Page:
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I am an aspiring inventor and in the best case scenario I will be developing smartphones but something that is a huge hurdle for me are the patents that other people hold. I mean one company patented a UI with rounded corner rectangles! Is there any way I can create mainstream devices that have patented parts without being sued?

This is the video that brought the problem to my attention -

https://www.youtube.com/watch?v=X0uv5jFaJFk

P.S. I really don't know what tags to add here so feel free to add, edit or remove tags is relevant

  • "I mean one company patented a UI with rounded corner rectangles" no, I'm pretty sure that didn't happen. This isn't meant to be mean or anything, but you gotta read up some of the basics if you want to develop smartphones, that doesn't all fit in one answer. – DonQuiKong Dec 1 '18 at 23:25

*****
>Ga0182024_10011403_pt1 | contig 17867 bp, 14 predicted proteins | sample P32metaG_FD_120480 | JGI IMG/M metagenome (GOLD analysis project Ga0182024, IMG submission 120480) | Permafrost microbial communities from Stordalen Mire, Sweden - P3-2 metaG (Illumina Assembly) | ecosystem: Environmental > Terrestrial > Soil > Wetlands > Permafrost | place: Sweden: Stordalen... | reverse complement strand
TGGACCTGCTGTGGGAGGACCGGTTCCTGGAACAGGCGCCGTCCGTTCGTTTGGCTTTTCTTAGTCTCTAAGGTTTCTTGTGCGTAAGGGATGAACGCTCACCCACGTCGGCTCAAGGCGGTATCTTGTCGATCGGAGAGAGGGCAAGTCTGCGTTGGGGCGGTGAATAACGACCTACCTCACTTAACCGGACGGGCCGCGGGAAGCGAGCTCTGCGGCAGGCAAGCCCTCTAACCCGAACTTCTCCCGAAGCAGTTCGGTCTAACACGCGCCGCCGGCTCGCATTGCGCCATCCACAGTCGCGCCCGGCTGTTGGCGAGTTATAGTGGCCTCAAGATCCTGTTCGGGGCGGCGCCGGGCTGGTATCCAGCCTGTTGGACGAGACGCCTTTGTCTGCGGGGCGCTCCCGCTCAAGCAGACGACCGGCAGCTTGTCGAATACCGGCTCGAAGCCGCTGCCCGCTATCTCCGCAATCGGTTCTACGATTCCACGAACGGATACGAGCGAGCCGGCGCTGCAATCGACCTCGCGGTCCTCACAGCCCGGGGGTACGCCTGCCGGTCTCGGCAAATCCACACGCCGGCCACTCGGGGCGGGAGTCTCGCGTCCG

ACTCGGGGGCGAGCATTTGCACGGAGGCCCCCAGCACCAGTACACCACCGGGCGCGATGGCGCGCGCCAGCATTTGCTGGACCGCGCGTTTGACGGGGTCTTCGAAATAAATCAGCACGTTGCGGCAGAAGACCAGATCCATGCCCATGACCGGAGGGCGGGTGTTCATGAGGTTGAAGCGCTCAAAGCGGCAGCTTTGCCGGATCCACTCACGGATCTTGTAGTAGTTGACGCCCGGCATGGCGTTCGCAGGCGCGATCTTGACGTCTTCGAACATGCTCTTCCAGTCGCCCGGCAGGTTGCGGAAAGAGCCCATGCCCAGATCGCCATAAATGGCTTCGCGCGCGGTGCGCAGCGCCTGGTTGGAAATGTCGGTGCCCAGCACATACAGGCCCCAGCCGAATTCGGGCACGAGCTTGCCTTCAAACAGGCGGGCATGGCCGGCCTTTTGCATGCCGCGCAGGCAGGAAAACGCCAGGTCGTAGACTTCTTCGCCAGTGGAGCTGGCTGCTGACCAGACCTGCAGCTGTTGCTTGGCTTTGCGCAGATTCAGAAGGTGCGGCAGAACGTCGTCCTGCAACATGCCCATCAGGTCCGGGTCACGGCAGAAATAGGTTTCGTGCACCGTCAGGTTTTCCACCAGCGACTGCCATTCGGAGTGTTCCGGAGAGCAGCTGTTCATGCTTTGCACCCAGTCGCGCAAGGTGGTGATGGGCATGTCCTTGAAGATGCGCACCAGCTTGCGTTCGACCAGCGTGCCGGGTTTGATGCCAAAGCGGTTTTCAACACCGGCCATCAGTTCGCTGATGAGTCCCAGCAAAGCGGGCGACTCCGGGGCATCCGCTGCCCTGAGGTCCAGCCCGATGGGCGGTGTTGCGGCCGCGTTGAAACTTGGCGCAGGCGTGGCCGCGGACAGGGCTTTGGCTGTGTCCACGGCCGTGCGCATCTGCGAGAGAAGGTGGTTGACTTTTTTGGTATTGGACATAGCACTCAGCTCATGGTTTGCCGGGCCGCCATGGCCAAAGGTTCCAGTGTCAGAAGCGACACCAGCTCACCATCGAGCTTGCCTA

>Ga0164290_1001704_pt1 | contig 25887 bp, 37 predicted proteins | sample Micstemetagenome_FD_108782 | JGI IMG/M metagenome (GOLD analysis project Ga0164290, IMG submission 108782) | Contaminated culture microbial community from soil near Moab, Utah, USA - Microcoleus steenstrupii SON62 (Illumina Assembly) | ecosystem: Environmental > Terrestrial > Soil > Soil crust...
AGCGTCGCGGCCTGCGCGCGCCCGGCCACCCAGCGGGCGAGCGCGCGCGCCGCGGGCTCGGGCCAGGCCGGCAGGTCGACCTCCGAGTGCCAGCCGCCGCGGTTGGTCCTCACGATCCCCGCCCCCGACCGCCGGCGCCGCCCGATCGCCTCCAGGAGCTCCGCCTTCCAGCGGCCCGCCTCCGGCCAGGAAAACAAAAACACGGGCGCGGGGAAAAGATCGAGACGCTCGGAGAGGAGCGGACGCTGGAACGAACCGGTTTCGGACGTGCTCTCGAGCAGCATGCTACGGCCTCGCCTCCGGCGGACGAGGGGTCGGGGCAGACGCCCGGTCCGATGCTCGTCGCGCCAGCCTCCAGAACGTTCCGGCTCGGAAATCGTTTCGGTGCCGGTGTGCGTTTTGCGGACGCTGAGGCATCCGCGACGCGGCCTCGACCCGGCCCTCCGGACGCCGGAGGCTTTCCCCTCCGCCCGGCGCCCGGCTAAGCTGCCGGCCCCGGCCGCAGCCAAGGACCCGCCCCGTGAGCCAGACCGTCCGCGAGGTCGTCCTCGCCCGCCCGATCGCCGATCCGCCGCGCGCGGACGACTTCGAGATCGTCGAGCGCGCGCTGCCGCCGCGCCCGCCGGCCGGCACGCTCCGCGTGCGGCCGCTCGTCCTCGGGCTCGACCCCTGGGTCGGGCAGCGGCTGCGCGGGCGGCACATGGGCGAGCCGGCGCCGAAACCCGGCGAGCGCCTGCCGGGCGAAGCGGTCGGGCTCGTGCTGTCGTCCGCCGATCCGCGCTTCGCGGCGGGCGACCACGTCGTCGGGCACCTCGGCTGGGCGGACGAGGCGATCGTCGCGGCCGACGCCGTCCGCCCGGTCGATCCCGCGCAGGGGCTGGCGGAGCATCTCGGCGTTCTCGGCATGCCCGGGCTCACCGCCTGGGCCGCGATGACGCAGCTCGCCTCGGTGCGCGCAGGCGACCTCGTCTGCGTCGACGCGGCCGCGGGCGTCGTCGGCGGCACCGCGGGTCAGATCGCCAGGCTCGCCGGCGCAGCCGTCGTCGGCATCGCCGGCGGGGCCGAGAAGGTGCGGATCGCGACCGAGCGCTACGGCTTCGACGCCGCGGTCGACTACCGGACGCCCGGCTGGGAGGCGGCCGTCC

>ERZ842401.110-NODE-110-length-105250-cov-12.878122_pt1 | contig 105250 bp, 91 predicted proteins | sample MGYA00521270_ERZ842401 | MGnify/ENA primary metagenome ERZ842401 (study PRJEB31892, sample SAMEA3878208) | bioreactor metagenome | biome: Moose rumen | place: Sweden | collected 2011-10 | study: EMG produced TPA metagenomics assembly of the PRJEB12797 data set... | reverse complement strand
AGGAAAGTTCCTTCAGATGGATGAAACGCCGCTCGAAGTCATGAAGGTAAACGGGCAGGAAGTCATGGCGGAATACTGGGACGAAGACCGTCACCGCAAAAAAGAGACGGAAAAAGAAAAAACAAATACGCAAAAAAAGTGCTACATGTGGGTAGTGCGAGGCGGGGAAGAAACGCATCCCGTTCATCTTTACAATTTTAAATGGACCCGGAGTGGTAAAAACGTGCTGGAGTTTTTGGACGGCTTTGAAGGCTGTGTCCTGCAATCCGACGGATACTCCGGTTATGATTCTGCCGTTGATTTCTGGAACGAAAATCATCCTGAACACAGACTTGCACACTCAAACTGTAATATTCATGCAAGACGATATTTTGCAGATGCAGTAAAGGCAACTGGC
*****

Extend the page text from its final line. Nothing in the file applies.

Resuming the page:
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Is there any way I can create mainstream devices that have patented parts without being sued?

Yes, you either avoid infringing on those patents by designing around the claims, or else you take a license from the patent holder. Those are really your only options.

Not to discourage you, but do you really expect to produce a competitive smartphone by yourself? Android or iPhones represent many thousands of man-years of effort. What I would suggest is more reasonable is to identify some aspect of a smartphone which can be improved upon and invent a solution to that. Obtain a patent and then either market the improvement (practical if it is an app) or else license the improvement to a cell phone manufacturer.

  • I have an idea for an AI and if it works out it will revolutionize the design industry the same way the calculator revolutionized the mathematics sector :) – user9391457 Dec 3 '18 at 12:07
  • @user9391457 That’s cool! Getting patents on software and algorithms is possible, but tricky. I highly recommend working with a patent attorney or agent with specific expertise in this field. I have over 85 patents and some on algorithms and I wouldn’t dream of trying to pursue a patent without a lawyer. – Eric Shain Dec 3 '18 at 13:16

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